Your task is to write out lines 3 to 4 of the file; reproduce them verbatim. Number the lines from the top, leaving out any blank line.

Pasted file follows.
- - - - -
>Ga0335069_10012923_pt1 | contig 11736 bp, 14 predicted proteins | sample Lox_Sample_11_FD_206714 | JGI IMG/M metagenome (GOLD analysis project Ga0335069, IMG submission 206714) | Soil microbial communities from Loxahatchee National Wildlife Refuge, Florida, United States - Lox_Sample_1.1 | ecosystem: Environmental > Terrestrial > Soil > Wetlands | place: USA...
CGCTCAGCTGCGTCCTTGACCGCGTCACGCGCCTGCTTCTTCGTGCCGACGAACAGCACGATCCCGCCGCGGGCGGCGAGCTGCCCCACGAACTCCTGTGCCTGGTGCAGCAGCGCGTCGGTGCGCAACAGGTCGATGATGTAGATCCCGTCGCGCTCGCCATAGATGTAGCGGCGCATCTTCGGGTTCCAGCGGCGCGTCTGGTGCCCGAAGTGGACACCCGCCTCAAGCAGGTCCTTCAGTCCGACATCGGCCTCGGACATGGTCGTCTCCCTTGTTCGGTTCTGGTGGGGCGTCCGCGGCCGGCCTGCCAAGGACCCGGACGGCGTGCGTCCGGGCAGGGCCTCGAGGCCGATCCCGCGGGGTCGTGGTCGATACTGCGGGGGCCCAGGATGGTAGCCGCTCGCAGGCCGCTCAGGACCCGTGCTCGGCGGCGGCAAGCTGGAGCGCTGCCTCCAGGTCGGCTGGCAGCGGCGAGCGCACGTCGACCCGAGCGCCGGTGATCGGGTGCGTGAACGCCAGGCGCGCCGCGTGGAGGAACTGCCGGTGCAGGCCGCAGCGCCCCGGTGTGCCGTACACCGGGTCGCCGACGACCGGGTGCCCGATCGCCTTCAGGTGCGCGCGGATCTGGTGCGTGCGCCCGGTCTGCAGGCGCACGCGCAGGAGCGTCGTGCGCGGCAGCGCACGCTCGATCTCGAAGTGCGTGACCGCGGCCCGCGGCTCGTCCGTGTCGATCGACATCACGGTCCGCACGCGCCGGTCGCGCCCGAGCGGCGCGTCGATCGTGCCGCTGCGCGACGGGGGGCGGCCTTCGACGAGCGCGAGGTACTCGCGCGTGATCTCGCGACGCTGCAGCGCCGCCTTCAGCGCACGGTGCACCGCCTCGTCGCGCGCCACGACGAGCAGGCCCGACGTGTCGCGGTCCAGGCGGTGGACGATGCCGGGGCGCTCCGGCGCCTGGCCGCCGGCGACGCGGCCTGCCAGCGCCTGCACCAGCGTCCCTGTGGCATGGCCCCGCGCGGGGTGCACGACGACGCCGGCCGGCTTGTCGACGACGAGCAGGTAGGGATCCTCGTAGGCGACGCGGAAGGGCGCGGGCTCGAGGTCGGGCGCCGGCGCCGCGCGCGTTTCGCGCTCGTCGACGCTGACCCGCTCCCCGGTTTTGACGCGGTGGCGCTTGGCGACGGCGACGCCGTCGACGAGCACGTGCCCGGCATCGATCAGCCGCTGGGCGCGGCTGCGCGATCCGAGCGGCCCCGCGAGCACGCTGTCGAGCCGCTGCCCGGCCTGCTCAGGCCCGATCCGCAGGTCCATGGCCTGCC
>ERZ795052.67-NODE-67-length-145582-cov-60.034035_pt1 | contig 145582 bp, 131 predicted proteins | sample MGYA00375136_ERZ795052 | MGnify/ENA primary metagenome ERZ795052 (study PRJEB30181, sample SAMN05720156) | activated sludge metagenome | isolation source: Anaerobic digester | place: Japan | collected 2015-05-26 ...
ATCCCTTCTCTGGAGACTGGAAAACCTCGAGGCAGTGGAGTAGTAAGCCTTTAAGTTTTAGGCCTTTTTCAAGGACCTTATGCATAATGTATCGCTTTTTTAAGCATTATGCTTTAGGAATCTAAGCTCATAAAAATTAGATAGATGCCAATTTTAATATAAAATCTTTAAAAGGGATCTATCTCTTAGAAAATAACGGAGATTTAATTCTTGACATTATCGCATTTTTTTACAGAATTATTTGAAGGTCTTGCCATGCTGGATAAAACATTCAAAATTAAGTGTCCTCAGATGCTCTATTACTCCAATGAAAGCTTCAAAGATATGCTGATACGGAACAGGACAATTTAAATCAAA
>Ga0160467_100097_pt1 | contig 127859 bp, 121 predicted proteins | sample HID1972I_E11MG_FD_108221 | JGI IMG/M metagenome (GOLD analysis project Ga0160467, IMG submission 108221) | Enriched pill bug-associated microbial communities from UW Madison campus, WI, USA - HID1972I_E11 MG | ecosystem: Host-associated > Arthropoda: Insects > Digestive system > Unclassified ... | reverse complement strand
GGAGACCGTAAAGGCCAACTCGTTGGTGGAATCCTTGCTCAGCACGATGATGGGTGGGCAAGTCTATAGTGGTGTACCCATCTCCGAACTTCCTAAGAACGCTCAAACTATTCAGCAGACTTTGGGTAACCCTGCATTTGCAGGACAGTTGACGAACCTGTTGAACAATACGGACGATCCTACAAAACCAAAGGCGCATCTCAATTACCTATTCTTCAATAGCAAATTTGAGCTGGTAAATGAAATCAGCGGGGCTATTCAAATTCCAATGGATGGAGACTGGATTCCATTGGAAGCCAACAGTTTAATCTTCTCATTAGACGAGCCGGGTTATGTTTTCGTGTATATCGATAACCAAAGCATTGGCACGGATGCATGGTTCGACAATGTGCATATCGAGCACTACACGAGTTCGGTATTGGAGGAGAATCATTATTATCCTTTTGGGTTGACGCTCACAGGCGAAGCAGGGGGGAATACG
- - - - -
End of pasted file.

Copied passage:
>ERZ795052.67-NODE-67-length-145582-cov-60.034035_pt1 | contig 145582 bp, 131 predicted proteins | sample MGYA00375136_ERZ795052 | MGnify/ENA primary metagenome ERZ795052 (study PRJEB30181, sample SAMN05720156) | activated sludge metagenome | isolation source: Anaerobic digester | place: Japan | collected 2015-05-26 ...
ATCCCTTCTCTGGAGACTGGAAAACCTCGAGGCAGTGGAGTAGTAAGCCTTTAAGTTTTAGGCCTTTTTCAAGGACCTTATGCATAATGTATCGCTTTTTTAAGCATTATGCTTTAGGAATCTAAGCTCATAAAAATTAGATAGATGCCAATTTTAATATAAAATCTTTAAAAGGGATCTATCTCTTAGAAAATAACGGAGATTTAATTCTTGACATTATCGCATTTTTTTACAGAATTATTTGAAGGTCTTGCCATGCTGGATAAAACATTCAAAATTAAGTGTCCTCAGATGCTCTATTACTCCAATGAAAGCTTCAAAGATATGCTGATACGGAACAGGACAATTTAAATCAAA